Meet the man on a mission to map Toronto's oldest trees
Forestry expert Eric Davies says Toronto's oldest trees have valuable special abilities— they've evolved to thrive here for hundreds of years.
|Report an Error|
Share via Email
View 2 photoszoom
How old is your most elderly neighbour? 80? 95?
Try 250. Maybe even older – assuming your neighbour is a tree.
Eric Davies, a U of T PhD candidate in forestry, is on a mission to map Toronto’s oldest and largest native trees. And he wants the wider community to appreciate them and help spread their most valuable assets: seeds.
Planting maple keys, acorns and hickory nuts taken from trees that have been here for centuries isn’t just a fun fall activity, Davies said. It’s a way to seed an urban forest that will be able to handle environmental turmoil in the future.
“If these trees are 200 or 150 years old, they’ve withstood hundreds of years – and actually, in their genes, thousands of years – of climatic variation,” Davies said.
In other words, these trees have lived so long because they have great genes. Their ancestors lived in the Toronto area. They've evolved to thrive here.
But most trees for sale in nurseries, even native ones, come from places like Ohio and Texas, Davies said. They don't have that Toronto magic in their DNA.
So this fall he and his colleagues are collecting seeds from the city’s old, stalwart trees, some to plant and some to share with nursery and architecture companies.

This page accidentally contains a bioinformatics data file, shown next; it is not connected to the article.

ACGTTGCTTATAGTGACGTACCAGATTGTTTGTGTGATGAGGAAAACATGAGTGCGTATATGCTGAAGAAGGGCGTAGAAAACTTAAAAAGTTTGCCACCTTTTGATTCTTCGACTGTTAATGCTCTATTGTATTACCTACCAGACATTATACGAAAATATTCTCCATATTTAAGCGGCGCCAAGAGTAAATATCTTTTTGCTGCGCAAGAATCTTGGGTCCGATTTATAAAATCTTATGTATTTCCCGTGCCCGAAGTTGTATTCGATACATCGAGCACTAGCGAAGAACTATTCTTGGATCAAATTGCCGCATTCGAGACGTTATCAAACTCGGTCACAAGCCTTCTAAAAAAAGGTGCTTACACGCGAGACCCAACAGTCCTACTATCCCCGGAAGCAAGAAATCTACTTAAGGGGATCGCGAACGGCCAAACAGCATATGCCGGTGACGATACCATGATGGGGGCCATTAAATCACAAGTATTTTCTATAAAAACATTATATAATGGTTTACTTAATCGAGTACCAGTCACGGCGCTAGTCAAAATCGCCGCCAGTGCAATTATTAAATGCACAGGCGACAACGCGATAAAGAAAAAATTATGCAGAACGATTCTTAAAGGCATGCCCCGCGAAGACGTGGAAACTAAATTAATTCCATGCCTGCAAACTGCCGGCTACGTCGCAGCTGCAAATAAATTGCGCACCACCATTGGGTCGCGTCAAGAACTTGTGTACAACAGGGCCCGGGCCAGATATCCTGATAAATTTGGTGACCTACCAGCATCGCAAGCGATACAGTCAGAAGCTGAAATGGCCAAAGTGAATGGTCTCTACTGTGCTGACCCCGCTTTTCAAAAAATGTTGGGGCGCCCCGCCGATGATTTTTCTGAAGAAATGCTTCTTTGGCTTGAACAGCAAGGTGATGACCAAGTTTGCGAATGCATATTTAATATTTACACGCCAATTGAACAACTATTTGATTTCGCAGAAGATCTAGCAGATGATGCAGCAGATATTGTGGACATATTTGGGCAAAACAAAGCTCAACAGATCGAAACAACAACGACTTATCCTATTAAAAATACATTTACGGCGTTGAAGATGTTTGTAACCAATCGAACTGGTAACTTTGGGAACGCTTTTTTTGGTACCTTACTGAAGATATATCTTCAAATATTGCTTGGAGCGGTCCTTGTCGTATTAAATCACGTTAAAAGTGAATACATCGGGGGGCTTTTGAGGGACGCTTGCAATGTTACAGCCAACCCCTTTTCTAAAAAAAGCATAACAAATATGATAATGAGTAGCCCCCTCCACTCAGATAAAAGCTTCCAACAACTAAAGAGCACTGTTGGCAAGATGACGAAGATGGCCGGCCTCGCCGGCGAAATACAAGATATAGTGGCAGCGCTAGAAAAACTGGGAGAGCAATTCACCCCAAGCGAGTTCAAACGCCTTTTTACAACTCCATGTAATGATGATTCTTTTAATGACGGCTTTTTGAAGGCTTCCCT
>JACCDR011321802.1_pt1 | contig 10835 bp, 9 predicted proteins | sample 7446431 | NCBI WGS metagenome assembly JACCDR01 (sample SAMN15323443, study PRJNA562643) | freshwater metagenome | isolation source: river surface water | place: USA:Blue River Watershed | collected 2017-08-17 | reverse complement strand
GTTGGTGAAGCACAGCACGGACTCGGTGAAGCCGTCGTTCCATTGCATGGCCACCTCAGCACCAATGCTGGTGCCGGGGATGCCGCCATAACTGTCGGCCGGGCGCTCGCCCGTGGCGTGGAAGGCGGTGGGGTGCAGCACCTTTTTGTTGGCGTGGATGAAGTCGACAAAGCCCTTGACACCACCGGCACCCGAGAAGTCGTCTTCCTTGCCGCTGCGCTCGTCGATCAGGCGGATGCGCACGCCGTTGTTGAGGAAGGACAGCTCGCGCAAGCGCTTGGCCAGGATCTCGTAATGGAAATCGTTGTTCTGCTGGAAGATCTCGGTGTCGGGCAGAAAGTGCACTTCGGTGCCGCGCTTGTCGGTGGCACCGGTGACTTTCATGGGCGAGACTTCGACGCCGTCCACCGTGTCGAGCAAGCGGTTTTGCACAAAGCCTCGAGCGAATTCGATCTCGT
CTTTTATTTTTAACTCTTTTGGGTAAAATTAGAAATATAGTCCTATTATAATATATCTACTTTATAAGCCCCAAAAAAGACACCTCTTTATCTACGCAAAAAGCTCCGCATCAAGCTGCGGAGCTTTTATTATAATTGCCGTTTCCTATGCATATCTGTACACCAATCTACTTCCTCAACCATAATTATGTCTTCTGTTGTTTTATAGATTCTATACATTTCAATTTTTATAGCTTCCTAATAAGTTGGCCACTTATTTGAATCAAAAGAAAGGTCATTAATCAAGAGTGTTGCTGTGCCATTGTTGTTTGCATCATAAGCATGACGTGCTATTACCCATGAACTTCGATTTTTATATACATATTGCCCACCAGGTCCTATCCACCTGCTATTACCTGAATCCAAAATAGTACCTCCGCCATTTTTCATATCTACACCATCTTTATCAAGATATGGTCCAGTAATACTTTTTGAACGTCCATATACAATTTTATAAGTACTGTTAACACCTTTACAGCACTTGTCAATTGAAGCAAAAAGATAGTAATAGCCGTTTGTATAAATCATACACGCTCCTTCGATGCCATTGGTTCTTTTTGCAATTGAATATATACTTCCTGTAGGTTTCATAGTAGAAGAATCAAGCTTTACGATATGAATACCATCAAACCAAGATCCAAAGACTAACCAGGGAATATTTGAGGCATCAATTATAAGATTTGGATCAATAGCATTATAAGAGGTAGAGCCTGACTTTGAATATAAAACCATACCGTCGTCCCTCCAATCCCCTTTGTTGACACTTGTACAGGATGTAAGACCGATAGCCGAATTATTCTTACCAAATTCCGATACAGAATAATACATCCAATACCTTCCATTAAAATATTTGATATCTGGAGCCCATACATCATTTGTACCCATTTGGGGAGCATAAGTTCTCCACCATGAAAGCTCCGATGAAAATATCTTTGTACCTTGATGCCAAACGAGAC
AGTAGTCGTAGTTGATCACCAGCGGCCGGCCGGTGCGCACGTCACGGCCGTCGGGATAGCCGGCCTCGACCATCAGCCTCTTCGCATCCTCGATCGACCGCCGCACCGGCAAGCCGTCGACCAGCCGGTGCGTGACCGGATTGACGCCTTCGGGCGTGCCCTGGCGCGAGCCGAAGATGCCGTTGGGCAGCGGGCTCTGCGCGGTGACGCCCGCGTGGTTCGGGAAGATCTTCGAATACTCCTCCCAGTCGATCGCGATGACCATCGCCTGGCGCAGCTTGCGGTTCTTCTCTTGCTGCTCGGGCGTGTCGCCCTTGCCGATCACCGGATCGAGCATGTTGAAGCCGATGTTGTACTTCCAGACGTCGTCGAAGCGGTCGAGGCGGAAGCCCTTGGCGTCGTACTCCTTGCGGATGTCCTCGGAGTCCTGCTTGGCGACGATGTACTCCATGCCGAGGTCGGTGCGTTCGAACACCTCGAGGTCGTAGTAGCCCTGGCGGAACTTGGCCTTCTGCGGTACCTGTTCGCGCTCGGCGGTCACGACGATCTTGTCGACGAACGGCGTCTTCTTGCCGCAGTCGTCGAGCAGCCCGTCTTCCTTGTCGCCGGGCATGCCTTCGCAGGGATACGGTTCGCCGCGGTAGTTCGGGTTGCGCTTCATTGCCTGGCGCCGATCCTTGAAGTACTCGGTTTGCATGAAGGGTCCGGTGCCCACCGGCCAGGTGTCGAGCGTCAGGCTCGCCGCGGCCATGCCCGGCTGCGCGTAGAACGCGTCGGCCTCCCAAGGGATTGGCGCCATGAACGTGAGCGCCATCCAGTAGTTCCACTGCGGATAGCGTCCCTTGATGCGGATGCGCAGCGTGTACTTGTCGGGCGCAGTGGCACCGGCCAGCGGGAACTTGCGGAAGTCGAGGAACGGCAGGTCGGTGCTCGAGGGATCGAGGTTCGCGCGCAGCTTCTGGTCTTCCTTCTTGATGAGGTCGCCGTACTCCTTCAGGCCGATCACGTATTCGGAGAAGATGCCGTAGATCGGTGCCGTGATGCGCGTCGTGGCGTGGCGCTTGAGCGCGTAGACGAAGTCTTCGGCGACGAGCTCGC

They're sprouting the acorns they collect, and come spring, will give away hundreds of young oaks for free to the public.
At opentreemap.org/torontoravines, they've made a map 500 of Toronto’s oldest trees, and are working on making it user-friendly enough to be the basis of a massive, crowd-sourced citizen science project.
For now, “People can go discover them and take pictures or write poems about them, whatever they want to do. And they can collect different (seeds to plant) like Pokémon,” Davies said.
The goal is to locate the largest (and therefore likely oldest) tree belonging to each of 70-plus native species, both in the city overall and in each ward.
Some wards are seriously lacking in trees. Biodiversity in Toronto’s ravines, where some of the oldest trees stand, is being choked by invasive species like Norway Maple, Davies said.
Seeds aren’t the only reason to protect and love large, old, native trees. They’re ecosystems in their own right, attracting countless insect species and birds and creating a radius of increased biodiversity that extends for kilometres, Davies said.
“They’re big, they’re beautiful, they’re pretty rare and they need our help. They’re kind of like elephants or something; elephants of the forest.”